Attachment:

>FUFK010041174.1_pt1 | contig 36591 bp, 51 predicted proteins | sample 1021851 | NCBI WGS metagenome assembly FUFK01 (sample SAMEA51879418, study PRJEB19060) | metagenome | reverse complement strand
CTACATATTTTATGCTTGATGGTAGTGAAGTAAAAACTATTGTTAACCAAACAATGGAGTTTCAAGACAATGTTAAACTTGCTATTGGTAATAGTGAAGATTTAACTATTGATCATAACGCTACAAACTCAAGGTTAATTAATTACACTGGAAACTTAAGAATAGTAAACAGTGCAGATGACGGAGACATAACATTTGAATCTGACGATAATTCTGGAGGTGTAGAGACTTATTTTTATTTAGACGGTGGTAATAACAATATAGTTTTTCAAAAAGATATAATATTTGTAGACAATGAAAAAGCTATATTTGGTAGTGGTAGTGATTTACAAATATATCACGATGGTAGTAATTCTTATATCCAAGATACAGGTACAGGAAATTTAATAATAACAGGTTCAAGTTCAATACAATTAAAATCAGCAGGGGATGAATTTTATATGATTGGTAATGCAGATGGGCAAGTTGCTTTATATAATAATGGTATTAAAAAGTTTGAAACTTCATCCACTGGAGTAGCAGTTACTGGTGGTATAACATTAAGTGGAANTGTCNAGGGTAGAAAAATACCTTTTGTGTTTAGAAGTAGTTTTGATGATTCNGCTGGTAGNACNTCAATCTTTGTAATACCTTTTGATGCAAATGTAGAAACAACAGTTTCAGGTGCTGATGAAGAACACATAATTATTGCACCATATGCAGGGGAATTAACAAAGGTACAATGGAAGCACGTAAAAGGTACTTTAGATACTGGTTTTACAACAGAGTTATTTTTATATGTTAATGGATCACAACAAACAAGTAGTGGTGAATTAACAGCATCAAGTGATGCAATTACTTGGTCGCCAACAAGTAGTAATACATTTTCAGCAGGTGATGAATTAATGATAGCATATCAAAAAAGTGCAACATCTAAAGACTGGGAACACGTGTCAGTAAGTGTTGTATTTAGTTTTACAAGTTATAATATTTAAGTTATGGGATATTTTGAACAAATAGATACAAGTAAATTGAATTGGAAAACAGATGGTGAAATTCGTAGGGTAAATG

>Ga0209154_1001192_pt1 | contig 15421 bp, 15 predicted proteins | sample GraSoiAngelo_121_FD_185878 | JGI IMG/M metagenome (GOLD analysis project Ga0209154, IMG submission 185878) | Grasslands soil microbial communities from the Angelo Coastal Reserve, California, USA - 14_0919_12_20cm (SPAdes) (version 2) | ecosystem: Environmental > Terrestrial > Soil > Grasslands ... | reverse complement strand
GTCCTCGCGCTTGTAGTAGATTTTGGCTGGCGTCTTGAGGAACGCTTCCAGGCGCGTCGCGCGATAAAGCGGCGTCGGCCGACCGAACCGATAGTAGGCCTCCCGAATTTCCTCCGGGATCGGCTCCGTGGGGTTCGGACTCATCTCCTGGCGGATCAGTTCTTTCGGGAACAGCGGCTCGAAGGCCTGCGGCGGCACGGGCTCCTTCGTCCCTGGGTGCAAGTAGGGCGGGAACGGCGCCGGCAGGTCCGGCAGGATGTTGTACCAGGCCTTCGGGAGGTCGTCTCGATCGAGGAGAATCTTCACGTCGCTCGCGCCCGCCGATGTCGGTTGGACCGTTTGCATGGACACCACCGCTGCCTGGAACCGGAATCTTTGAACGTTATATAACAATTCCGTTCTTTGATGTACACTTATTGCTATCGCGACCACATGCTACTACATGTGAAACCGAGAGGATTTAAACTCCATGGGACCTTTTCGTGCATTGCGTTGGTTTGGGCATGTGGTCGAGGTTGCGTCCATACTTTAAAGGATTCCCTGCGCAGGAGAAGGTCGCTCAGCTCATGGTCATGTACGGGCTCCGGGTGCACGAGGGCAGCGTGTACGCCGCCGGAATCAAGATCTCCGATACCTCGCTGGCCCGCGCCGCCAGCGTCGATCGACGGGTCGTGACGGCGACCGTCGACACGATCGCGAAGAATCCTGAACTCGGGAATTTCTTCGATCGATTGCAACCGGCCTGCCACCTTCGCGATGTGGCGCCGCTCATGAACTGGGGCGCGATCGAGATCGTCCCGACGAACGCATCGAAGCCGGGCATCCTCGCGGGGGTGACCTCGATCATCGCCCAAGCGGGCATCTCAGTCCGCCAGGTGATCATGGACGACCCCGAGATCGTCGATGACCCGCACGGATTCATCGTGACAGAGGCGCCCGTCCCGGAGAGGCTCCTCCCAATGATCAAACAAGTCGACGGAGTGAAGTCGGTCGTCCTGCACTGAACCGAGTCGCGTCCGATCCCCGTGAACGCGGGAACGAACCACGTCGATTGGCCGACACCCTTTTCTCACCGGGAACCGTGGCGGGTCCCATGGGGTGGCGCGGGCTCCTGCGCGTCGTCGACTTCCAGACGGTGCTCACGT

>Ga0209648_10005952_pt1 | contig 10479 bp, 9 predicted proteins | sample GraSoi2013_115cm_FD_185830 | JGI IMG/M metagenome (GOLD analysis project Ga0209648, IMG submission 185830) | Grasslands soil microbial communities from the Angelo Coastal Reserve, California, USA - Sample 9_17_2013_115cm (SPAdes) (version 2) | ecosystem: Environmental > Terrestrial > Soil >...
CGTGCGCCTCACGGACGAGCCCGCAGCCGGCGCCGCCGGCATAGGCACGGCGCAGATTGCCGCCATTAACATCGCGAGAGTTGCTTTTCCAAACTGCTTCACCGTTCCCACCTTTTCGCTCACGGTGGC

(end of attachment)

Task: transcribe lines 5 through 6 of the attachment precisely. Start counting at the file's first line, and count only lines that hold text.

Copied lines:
>Ga0209648_10005952_pt1 | contig 10479 bp, 9 predicted proteins | sample GraSoi2013_115cm_FD_185830 | JGI IMG/M metagenome (GOLD analysis project Ga0209648, IMG submission 185830) | Grasslands soil microbial communities from the Angelo Coastal Reserve, California, USA - Sample 9_17_2013_115cm (SPAdes) (version 2) | ecosystem: Environmental > Terrestrial > Soil >...
CGTGCGCCTCACGGACGAGCCCGCAGCCGGCGCCGCCGGCATAGGCACGGCGCAGATTGCCGCCATTAACATCGCGAGAGTTGCTTTTCCAAACTGCTTCACCGTTCCCACCTTTTCGCTCACGGTGGC